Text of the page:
An interest of mine that I haven't talked much about: Financial Literacy. I am becoming increasingly interested in this subject as I travel my journey from financial ignorance to empowerment. It may be hard to make it sexy, but financial literacy is absolutely critical for anyone who is responsible for any sum of money.
I'm a beginning learner, but I've worked hard over recent years to get my money shit into shape. I read a lot, and the picture that emerges as I transition from consumer magazines to "financial page" coverage to books is a shocking one. Only the beauty industry, perhaps, profits so shamelessly by spreading lies and distortions and preying on our insecurities.
That's important enough that I'll say it again:
financial industry = lies and distortions and preying on our insecurities
Nearly everything I have to say on the subject applies to everyone, men and women alike, but hey, I'm here for the sisters so I'm not going to bother with inclusive language for now. I'm picturing us in my living room, with the coffee on, and this dialog is going to be ongoing, so I invite you to join in.
Let's introduce the subject by looking at a recent essay in the NYT by M.P. Dunleavey titled "Mars, Venus and the Handling of Money." Dunleavey, a financial writer and founding editor of DailyWorth, gets a number of things dangerously wrong. A gentle summation of the essay is that women have different learning styles and financial strategy styles than men, which isn't a bad thing, but one that purveyors of financial products should attend to and address.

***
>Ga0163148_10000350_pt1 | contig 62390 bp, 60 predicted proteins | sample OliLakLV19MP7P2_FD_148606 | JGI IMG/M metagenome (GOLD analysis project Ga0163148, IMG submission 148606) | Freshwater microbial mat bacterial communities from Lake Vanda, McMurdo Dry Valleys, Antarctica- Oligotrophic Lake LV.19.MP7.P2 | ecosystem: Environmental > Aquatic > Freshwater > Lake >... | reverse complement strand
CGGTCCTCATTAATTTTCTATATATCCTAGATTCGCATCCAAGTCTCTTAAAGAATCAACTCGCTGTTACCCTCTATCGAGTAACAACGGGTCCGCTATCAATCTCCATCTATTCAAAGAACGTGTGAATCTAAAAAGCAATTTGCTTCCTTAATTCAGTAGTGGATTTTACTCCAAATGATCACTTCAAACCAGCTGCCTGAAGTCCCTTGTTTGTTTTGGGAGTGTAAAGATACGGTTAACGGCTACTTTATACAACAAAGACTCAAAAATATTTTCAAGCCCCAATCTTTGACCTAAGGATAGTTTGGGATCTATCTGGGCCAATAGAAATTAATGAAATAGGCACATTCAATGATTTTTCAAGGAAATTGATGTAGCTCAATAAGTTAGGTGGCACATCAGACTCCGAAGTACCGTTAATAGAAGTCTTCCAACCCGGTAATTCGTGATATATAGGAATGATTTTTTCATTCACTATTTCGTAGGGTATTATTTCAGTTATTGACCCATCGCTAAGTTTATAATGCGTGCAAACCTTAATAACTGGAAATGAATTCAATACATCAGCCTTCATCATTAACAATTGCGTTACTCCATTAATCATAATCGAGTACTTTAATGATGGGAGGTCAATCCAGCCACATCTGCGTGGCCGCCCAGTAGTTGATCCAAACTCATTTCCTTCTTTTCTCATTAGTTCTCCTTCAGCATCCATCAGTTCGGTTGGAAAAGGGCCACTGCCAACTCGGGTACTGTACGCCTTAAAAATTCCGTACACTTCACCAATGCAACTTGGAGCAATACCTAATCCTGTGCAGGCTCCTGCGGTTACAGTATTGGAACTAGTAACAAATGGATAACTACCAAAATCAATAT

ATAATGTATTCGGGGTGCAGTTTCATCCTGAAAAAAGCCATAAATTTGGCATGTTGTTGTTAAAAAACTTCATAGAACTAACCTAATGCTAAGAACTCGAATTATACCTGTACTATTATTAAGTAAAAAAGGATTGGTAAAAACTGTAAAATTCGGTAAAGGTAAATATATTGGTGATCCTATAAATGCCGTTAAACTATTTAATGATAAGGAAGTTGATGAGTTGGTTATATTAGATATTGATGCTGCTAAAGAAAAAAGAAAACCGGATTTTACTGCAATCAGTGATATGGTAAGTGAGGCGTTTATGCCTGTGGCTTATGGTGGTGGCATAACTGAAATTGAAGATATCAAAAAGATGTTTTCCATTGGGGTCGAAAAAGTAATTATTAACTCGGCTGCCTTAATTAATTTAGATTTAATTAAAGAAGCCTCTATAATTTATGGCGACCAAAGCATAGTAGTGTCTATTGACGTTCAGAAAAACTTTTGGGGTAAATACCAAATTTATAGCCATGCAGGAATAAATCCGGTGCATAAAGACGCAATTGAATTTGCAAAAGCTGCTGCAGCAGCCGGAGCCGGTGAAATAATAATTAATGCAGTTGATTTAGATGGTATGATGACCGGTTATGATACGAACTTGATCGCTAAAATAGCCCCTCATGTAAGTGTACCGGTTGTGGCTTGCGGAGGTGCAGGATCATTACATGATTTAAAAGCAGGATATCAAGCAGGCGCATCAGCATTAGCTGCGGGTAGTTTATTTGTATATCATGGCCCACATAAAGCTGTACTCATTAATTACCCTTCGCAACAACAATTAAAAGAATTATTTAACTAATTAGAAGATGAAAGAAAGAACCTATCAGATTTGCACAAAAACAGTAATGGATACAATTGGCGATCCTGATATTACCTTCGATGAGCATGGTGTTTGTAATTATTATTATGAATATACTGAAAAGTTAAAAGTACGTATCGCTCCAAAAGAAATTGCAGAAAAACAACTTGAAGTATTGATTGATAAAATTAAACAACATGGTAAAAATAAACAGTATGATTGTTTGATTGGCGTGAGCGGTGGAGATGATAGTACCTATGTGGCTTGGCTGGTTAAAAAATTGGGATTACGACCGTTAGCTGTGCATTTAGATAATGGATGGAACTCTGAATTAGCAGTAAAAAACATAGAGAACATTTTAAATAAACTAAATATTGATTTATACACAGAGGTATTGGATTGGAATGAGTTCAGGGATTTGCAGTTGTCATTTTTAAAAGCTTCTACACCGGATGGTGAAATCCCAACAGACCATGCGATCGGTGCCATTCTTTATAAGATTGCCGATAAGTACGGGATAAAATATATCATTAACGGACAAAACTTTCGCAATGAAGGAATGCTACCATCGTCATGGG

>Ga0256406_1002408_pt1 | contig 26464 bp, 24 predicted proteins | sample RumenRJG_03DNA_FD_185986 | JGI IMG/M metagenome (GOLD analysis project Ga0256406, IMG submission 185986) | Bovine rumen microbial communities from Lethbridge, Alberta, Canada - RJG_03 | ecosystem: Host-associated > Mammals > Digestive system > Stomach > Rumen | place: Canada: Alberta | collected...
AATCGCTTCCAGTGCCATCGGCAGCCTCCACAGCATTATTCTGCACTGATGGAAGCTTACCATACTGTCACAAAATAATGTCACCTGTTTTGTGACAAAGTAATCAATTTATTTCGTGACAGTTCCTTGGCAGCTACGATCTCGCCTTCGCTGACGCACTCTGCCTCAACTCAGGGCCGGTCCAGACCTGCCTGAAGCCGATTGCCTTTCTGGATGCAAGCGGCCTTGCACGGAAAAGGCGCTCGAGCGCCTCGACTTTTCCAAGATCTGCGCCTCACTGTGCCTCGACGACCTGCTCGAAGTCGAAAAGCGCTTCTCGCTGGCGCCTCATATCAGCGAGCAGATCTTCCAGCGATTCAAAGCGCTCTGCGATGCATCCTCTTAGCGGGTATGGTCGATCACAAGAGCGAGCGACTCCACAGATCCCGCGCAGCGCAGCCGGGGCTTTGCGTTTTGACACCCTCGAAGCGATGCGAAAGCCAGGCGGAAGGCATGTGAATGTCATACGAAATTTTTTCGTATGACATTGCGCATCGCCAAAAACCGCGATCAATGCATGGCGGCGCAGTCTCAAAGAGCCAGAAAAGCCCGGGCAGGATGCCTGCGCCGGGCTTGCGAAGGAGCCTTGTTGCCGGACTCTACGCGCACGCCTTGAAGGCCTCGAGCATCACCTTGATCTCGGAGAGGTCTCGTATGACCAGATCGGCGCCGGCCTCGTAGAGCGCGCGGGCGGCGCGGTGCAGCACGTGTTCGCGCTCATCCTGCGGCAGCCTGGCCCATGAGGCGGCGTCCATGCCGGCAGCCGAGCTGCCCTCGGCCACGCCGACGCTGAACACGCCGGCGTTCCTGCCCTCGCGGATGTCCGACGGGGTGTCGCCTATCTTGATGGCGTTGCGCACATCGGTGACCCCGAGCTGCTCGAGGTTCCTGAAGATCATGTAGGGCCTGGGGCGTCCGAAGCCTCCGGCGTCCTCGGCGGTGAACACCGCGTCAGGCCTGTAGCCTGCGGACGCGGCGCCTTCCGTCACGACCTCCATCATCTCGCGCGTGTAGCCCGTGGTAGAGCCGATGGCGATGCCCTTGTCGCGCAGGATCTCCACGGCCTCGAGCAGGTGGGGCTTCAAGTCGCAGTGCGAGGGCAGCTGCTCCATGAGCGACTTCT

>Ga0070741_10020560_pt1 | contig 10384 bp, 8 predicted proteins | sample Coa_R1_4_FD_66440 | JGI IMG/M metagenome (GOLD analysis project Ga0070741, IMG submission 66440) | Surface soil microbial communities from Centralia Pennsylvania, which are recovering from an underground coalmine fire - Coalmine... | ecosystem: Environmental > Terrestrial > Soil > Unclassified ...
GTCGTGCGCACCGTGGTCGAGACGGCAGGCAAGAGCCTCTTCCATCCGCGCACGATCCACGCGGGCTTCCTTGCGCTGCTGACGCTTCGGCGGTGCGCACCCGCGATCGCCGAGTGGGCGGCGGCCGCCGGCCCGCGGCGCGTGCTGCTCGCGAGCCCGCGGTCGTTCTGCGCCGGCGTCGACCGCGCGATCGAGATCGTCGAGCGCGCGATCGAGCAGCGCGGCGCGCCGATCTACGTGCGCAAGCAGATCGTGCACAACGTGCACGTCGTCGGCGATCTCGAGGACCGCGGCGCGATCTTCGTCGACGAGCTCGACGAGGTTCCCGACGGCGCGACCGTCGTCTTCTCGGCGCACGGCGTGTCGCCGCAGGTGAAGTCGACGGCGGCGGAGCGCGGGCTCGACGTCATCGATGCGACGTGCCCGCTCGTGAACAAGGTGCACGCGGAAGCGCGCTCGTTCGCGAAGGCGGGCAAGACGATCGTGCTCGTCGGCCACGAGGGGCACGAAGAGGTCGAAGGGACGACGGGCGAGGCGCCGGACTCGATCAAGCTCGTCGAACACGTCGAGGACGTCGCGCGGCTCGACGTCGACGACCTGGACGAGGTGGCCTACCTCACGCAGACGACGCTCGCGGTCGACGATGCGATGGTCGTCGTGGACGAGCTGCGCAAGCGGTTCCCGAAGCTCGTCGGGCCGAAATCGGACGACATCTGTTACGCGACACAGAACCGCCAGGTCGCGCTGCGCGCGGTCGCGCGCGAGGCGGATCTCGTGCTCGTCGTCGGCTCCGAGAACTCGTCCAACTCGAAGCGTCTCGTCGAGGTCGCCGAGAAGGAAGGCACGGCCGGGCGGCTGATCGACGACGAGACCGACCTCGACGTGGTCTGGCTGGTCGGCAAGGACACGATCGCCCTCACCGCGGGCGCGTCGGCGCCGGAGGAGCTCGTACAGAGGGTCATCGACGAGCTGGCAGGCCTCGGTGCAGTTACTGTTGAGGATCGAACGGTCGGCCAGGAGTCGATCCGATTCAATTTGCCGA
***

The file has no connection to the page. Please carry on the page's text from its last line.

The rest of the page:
But here's the core flaw in that view, which I plan to return to over and over until all of you take your money out of high-churn, high-fee vehicles: we (women) don't need different handling by people trying to sell us money management. We need to simply walk away, straight to simple investment and management techniques that we can do *almost by ourselves* without the dubious "assistance" of people earning a cut on every decision we make.
Take a look at some of the sources quoted in the article--and the true source of this data:
“The reality,” Nicole Sherrod, managing director of active trading at TD Ameritrade, told me, “is that women gather information about money differently and process it differently than men do, not that we’re less intelligent.” [TD Ameritrade makes money when you buy and sell--churn--your investments, often at a cost to you in fees, tax effects, and poor timing and decision making.]
Nearly 75 percent of women want to learn in a “welcoming” environment with other women, new data from Allianz Life shows. [Allianz Life is an insurance company, among other things a purveyor of one of the most enduring and egregious scams sold today, the whole life policy.]
Ameriprise says it’s retraining more than 10,000 advisers to be more responsive to female clients — and doubling its training budget this year to do so. [Really??? Ameriprise, another company that makes its money on your financial back, is not doing this out of any sense of sisterly solidarity or respect: this is a money grab, pure and simple. "Responsiveness" in this context means "more likely to talk you into investing.]
Shame on those who participate in this continuing misinformation campaign. I suppose it's a bit much to expect a news source that basically sells coverage of this industry to go rooting out the poison within, but I expect better.
Wow, I didn't realize I felt *quite* so strongly about this. More to come, friends.
P.S. In fairness to Ms. Dunleavey, much of what she says in the article is of value and merits discussion. Some of her best advice can be found here.